By Michael Arruda
In Spanish, “sicario” means “hit man.” In English, it means “hit movie.”
That being said, SICARIO is not exactly tearing it up at the box office, which is a shame, since it’s one of the best films of the year.
SICARIO is the new thriller by director Denis Villeneuve. Its story about the hunt for a Mexican drug lord has it all: riveting direction by Villeneuve, a multi-layered and deeply resonating screenplay by Taylor Sheridan, and fantastic acting performances all around, led by Emily Blunt, Benicio Del Toro, and Josh Brolin.
Wow. And wow again.
Del Toro has been exceptional in a bunch of movies, so it would be difficult to call his role in this movie as the mysterious and oh-so-cool and deadly Alejandro his best, but he is phenomenal here. Alejandro instantly joins the ranks of cinema’s most fearsome hitmen.
Kate Macer (Emily Blunt) is an idealistic FBI agent who in the film’s opening segment leads a drug raid on an Arizona home that leads to both a gruesome discovery and tragedy. Kate and her agents discover over two dozen dead bodies buried within the walls of the house, and later as the agents continue to scour the grounds, a bomb goes off killing members of Kate’s team.
Kate’s exemplary work attracts the attention of special agent Matt Graver (Josh Brolin), and he invites Kate to join his team. His mission is to hunt down the drug lord responsible for the death of Kate’s men, and so naturally Kate wants in, despite her misgivings about the operation, fueled by Graver’s evasive answers to her questions. For instance, he refuses to give her a straight answer regarding the government agency for which he works.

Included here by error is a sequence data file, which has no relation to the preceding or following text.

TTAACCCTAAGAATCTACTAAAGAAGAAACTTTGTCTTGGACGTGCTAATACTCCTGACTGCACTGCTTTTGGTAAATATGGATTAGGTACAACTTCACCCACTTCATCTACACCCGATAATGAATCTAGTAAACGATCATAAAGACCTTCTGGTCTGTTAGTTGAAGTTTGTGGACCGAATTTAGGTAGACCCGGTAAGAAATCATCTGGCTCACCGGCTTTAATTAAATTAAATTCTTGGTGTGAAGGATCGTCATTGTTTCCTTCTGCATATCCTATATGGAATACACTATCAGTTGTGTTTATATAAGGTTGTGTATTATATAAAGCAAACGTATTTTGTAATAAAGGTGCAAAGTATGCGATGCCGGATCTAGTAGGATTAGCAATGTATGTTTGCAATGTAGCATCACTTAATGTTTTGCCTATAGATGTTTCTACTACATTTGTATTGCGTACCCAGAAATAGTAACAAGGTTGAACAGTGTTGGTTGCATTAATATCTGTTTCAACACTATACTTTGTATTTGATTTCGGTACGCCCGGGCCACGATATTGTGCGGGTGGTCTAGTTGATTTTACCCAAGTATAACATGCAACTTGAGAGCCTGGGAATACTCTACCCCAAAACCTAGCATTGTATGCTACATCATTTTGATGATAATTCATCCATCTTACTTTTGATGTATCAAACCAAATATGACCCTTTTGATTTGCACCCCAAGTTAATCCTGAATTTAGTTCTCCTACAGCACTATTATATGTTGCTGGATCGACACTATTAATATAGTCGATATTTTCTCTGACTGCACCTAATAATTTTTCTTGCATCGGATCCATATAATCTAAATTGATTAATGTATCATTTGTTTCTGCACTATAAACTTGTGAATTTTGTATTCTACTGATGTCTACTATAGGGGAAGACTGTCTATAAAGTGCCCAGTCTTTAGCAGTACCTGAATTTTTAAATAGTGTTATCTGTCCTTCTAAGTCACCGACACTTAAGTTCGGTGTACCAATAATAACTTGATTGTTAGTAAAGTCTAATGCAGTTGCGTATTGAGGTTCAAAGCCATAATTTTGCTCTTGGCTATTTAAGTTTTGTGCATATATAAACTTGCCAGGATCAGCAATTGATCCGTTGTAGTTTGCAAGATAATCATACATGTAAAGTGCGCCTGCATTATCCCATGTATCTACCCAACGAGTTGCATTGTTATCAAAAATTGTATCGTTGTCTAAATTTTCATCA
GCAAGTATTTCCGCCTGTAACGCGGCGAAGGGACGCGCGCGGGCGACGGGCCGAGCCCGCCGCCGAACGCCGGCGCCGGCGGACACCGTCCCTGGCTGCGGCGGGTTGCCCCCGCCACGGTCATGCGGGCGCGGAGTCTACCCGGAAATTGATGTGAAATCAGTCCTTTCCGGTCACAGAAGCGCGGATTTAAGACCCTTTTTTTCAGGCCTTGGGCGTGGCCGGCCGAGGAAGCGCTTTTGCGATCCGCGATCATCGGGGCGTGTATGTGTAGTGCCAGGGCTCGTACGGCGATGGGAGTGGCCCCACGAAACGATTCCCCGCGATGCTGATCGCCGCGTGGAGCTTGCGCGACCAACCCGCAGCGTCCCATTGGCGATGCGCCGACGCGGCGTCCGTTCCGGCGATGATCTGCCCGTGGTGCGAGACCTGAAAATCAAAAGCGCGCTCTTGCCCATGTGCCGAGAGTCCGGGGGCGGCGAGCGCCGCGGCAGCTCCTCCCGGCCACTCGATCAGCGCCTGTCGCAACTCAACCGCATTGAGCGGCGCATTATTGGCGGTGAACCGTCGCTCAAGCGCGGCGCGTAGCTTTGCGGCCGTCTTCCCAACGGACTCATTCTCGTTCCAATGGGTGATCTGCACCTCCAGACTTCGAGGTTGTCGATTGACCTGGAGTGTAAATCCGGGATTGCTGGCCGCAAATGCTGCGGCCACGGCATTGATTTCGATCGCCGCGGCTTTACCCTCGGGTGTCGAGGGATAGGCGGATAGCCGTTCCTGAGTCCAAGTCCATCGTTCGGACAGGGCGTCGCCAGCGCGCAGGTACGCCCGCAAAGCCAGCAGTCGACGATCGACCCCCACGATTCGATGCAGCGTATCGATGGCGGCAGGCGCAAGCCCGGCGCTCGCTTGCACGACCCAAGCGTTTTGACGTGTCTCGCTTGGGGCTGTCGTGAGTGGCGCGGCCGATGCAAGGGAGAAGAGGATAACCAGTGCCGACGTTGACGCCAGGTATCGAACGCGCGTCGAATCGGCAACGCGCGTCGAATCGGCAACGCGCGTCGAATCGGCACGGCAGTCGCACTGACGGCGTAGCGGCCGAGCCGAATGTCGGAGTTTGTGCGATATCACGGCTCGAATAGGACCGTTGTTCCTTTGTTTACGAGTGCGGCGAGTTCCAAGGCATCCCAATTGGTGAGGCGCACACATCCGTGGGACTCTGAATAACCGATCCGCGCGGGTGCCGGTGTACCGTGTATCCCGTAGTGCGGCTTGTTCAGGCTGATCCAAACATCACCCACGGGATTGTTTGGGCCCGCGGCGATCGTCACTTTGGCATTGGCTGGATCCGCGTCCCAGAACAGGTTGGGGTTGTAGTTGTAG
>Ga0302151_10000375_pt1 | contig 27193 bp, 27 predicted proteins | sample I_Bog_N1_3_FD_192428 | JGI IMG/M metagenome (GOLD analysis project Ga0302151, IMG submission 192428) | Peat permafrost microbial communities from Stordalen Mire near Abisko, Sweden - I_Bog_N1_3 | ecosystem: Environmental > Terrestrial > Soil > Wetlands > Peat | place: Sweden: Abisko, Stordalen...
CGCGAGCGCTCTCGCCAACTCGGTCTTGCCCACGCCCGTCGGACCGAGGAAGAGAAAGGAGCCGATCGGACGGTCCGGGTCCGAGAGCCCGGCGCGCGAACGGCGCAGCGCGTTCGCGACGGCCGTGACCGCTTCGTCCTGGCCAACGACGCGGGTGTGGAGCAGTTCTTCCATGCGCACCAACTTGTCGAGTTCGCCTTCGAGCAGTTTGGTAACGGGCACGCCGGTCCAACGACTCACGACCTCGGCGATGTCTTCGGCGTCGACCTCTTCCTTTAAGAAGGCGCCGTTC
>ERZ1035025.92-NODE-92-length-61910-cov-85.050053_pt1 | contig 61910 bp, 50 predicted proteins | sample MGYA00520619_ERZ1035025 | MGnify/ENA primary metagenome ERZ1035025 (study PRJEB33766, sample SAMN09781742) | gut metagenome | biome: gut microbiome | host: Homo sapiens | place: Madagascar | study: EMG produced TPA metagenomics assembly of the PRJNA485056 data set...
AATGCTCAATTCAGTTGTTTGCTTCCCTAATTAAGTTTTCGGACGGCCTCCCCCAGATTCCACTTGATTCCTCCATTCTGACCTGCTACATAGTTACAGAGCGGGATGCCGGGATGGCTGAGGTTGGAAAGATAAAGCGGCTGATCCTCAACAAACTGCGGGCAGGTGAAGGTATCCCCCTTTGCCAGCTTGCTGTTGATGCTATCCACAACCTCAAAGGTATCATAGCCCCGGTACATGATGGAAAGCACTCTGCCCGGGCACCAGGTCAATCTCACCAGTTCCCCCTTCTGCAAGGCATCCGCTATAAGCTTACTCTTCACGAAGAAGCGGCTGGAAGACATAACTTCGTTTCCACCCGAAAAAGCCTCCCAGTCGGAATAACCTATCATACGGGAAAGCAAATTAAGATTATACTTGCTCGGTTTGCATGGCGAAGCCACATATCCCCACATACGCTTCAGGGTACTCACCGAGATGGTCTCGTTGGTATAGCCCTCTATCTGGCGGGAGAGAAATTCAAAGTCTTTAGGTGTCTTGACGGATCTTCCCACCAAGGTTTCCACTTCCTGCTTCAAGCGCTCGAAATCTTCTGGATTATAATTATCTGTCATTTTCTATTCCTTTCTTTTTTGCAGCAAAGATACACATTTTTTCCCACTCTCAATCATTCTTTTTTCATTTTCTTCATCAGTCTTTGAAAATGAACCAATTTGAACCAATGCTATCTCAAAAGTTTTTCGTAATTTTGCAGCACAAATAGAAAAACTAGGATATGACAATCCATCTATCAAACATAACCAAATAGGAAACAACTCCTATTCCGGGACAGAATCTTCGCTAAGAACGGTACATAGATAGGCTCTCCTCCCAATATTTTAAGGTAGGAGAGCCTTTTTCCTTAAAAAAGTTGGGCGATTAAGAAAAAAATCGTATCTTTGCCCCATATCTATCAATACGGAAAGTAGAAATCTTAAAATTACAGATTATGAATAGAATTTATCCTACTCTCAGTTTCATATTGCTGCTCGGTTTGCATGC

Kate’s by-the-book partner Reggie (Daniel Kaluuya) warns Kate not to go, but she is determined to take down those responsible for her agents’ deaths. Things grow murkier when Kate learns that they’re not going to El Paso as promised but to Mexico.
On the plane to Mexico, Kate meets Alejandro (Benicio Del Toro), a man whose demeanor immediately raises a red flag for Kate. She demands to know who Graver and Alejandro are working for, and she wants to know if they are, as she suspects, CIA. Graver, in his usual relaxed, calm, confident manner, tells Kate to chill and to simply go along for the ride to observe and learn, because as he says, the battle that they’re taking to Mexico, is on its way to the States, and she’ll soon be waging a similar battle back home.
Kate relents and goes with Graver and Alejandro to Mexico, where she sees firsthand the horrors and crimes committed by the drug lord they are seeking, a man known as Fausto Alarcon. Graver has assembled a crack team including Texas Rangers and other military types to complete their mission which is to go in and extract one of Alarcon’s cousins in order to stir things up and ruffle Alarcon’s feathers. Kate is uncomfortable by the methods she witnesses, knowing they are illegal, but she stays with Graver and his team anyway.
They get their man, and in one of the film’s tenser sequences, attempt to bring him back across the border to the States, where Graver’s work is far from finished. As Kate is drawn deeper into a world she wants no part of, a world where the lines between friend and foe become more and more difficult to discern, she struggles between keeping to her ideals and knowing what is right, and helping Graver, a man who’s eventual goal in spite of his off the chart methods is exactly what Kate wants to achieve.